I’ve been a bartender at a lounge now for about 3 years, and have learned more about people from that job than anything else. Not in the social-let’s-relate-to-each-other-mentally-challenge-me kind of way, but more like the monkeys-throwing-their-own-feces-while-I-stand-behind-bars-with-a-cattle-prod kind of way. Mostly I’ve learned that some people just have more couth than others, a word that I’ve been overusing all year much to my friends and acquaintances’ horror. Some people just have a degree more awareness of their surroundings, and sometimes as I watch these baboons pick ticks off each others backs I wonder how, in every day life, they just don’t fall down more on the sidewalk.
Now mostly this seemingly irrational hostility is coming from an experience the other night when a couple were so into each other, that, even though they were sitting directly in front of my bar they did not notice stools upturned, lights on, music off, liquor locked away and boarded up, and me, leaning on the side of my bar staring directly at them with the fire of seven suns burning in my eyes.
Now I’m not a cruel person at my job. As a matter of fact, I am rather good at what I do- I’m in customer service for a reason; people are interesting and entertaining, and if I give them food and drink, they in return put a little more cash in my wallet. It’s a pretty logical equation. I, as well, understand that I am here to provide a service and that in between the hours of 4 and 11 I do what you tell me to do. But, and here’s my point (yes I actually had one), be RESPECTFUL of the fact that I do last call twenty minutes before the closing time, so that you have enough time to finish your drink and end your night in a pleasant way. I, as well as some other servers, work for a company that does not allow me to kick you out, so after a few years of experience, here are my sage (*snicker*) words of wisdom to all non-service-industry (and let’s be honest, some service-industry) workers for Last Call:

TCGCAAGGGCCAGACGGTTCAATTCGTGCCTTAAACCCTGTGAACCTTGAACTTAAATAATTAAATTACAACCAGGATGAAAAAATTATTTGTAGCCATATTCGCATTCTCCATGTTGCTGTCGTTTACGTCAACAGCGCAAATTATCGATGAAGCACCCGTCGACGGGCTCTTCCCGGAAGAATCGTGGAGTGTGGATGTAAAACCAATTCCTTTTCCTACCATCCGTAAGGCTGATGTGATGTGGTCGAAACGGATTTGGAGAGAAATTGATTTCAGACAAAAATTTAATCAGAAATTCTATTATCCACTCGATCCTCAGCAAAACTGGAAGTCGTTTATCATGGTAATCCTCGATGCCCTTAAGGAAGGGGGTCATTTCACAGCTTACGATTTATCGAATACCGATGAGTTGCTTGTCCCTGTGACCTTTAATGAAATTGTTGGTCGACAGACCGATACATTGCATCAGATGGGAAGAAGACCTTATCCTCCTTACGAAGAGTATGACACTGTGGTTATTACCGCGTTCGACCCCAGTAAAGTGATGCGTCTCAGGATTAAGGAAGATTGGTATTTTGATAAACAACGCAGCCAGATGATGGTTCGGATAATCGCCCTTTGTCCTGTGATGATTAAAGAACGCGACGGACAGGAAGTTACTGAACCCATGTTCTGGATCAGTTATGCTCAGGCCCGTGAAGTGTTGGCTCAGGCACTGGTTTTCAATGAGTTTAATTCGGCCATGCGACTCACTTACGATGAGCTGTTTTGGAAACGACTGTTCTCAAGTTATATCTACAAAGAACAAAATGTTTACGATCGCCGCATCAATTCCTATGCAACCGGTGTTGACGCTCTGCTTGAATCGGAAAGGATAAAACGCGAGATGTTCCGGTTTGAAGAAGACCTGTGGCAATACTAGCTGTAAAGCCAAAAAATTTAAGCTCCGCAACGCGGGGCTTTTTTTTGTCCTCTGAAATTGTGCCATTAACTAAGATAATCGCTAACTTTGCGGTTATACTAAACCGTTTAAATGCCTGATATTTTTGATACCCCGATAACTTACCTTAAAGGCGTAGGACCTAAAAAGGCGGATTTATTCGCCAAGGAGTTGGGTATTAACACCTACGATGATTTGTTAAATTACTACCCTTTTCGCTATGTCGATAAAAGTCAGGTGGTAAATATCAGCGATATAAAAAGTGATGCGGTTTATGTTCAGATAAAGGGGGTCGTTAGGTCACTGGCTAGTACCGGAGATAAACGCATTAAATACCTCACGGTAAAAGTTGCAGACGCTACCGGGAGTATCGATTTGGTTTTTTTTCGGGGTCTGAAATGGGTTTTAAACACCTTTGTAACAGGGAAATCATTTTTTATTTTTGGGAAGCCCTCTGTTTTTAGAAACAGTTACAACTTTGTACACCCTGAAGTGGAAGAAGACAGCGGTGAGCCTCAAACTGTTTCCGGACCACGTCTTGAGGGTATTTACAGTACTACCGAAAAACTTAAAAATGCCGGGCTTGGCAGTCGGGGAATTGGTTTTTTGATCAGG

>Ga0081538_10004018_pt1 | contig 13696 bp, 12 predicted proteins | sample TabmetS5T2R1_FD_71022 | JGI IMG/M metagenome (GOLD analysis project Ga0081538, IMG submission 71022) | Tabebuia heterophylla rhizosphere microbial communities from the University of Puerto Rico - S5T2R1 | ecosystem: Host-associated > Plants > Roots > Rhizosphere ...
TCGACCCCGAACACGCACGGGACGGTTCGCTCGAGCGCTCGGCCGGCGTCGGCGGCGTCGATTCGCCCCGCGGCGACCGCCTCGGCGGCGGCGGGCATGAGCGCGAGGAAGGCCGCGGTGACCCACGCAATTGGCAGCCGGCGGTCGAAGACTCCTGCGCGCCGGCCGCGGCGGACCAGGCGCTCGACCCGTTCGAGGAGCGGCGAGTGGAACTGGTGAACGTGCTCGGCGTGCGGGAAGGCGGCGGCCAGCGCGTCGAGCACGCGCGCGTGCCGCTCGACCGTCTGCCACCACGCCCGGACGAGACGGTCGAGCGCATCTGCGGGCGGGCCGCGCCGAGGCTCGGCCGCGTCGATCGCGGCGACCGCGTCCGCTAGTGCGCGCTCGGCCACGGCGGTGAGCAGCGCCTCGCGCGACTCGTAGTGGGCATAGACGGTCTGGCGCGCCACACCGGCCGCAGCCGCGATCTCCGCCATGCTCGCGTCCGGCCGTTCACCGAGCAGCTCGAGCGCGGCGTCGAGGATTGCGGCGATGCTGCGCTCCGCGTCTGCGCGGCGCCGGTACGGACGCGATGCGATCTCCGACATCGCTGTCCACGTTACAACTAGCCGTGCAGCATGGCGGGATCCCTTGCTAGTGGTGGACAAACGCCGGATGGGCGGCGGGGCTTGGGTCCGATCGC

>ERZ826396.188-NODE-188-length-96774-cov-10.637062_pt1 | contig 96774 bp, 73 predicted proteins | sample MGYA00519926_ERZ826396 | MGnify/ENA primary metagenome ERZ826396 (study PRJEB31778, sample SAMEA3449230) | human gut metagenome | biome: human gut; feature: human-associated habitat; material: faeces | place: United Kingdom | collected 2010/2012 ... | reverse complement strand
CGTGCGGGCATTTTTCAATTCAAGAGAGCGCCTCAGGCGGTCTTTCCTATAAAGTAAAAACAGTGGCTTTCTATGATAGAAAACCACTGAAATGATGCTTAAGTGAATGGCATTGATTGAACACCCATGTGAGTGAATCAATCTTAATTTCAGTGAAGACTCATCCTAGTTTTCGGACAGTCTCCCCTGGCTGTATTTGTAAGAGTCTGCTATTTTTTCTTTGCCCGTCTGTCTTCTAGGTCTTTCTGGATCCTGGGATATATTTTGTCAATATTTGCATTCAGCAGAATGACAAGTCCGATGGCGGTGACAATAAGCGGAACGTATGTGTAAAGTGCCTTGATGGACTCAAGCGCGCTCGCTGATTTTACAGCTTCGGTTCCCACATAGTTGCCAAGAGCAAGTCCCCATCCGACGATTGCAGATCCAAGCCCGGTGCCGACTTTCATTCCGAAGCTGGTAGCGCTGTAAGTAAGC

- 1. Lights on, music off, chairs stacked, doors locked – if you hear or see one or more of these things, it’s time to go home. Hopefully your server, like me, has given you a good amount of time to finish up. The frost bite you might get from cold shoulder will not be worth trying to stick around.
- 2. Don’t ask for another drink. That little voice, the one with the slur, in your head, justifying that it’s okay to ask for another one, yeah that little voice is wasted man. We’ve all done it, I know, but try your GD hardest to refrain. It makes you look like a desperate alcoholic, and it will cause “our relationship to change in the following ways”. Bring in the cameras!
- 3. If there’s a billfold on your table, by all means take an extra ten minutes to finish up your drink IF YOU PAY ME. Your server is waiting for payment because we have to do a cashout, and you not paying me means that I have to stay later to do it when you giggle and say “OMG I totally forgot” and finally fork over a card. Your name’s on your card. I’ll find a way to painfully poke you on facebook.
- 4. If your drink is full when I ask if you want another for last call, and you’ve had THAT drink for the last half hour, then you probably will not be able to finish another one as well in the time frame that I’ve created for you. If you’re a guzzler like me, by all means, chug away.
- 5. Lastly, if you’re there after I called last call, and you start talking in your outside voice about the restaurant you work at, the super painful facebook poke I fantasized for the last guy, will be nothing to the cataclysmic hellstorm I may create for you when I’m drunk next time, and need a place to have a drink.
Your server is a person, and people have lives, and although I chose this job, and recognize the perils of the industry, there are just a few ways you can make a human being’s life, job aside, a little bit better.
Submitted by: Nic O.
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